It was his depiction of habitant daily life, however, that made Julien famous in Canada, the United States, France, and England. Through his rural scenes and assorted habitant types Julien conveyed and established his interpretation of the French Canadians of that era. These portrayals of life in the countryside extended over the period from about 1875 until his death.
Julien was frequently in contact with such literary figures as Louis Fréchette, Benjamin Sulte*, Paul Stevens*, and Alfred Duclos* De Celles, all of whom called on him to illustrate the stories they published. His international career was launched by his drawing of La chasse-galerie as a flying canoe, done at the request of Honoré Beaugrand for the New Year’s Eve story of that name in La Patrie on 31 Dec. 1891. In 1892 the New York Century Illustrated Magazine circulated this drawing with an English version of Beaugrand’s narrative. While still with the Star, Julien did the illustrations for the Almanach du peuple beginning in 1893; among them were ones for the stories of Louis Fréchette and Édouard-Zotique Massicotte*.
From 1900 until his death Julien also painted, especially in water-colours. In response to orders from abroad, he returned to legendary scenes and portraits of French Canadians, using diverse techniques and materials. These paintings therefore mainly seem to be variations on themes he had already touched on. At his death in 1908 he was working on sketches for the parade celebrating Quebec’s tercentenary.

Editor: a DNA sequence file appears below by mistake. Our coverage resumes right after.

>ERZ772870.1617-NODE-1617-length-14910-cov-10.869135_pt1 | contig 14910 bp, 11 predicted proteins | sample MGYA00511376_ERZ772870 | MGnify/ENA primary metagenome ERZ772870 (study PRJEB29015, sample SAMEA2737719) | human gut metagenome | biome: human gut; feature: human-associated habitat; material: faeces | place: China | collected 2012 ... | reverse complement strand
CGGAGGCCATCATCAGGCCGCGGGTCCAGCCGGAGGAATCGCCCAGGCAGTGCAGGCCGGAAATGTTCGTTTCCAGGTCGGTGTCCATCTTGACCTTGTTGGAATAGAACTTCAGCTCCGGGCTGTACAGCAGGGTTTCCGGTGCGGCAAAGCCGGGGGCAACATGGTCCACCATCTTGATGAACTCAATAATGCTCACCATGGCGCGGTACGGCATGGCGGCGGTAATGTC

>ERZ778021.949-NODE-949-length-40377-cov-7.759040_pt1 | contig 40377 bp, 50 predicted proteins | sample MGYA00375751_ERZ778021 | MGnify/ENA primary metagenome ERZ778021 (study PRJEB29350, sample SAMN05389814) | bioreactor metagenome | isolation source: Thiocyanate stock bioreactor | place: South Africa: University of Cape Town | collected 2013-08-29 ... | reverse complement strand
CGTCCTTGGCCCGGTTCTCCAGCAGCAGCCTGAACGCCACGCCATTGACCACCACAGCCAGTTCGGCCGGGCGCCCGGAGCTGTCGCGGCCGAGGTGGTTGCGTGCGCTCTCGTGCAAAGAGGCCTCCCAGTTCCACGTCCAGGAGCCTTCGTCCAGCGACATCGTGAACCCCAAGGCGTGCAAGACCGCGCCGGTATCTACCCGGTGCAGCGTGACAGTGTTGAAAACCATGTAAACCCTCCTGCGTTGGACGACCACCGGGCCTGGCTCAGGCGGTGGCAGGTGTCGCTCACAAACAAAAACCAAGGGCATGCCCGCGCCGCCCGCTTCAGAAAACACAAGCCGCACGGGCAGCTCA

A prolific artist and a self-made man, Henri Julien had been only 34 when he became the head artist of the Montreal Daily Star. His entire career as illustrator, painter, and caricaturist shows the threefold influence of the French Canadian milieu, English Canadian society, and the world of journalism. His attachment to his roots and his early, formative contacts with the country folk of Quebec provided the inspiration for the subjects closest to his heart through the years. The accuracy of his depictions and the speed with which he worked made Julien an outstanding reporter and a renowned artist.
[Henri Julien’s most famous painting, La chasse-galerie, is found in the Musée du Québec in Quebec City, along with a few of his other paintings and more than 150 drawings. Institutions that hold works by Julien include the Montreal Museum of Fine Arts, the National Gallery of Canada (Ottawa), the Art Gallery of Ontario (Toronto), the McCord Museum (Montreal), the Musée du Séminaire de Québec, the Glenbow Museum (Calgary), the Vancouver Art Gallery, and the Winnipeg Art Gallery; there are also several pieces in the possession of private collectors.
The newspapers to which Julien contributed, especially the Canadian Illustrated News and L’Opinion publique, both of Montreal, and the Montreal Daily Star, as well as the Almanach du peuple (Montréal), 1873–1905, are the best sources of his sketches.
Many of Julien’s drawings have been reproduced, most notably in his Album, issued posthumously at Montreal in 1916, in R.-L. Séguin, L’esprit révolutionnaire dans l’art québécois: de la déportation des Acadiens au premier conflit mondial (Montréal, 1972), which includes almost all of his series on the rebellion of 1837, and in G. F. G. Stanley, “The man who sketched the great march,” Men in scarlet, ed. H. A. Dempsey (Calgary, [1974?]), 27–49.
A detailed list of sources and works concerning Julien appears in the author’s thesis, “Henri Julien, illustrateur de légendes” (thèse de ma, univ. Laval, Québec, 1978), published as Henri Julien et la tradition orale (Montréal, 1980). n.g.]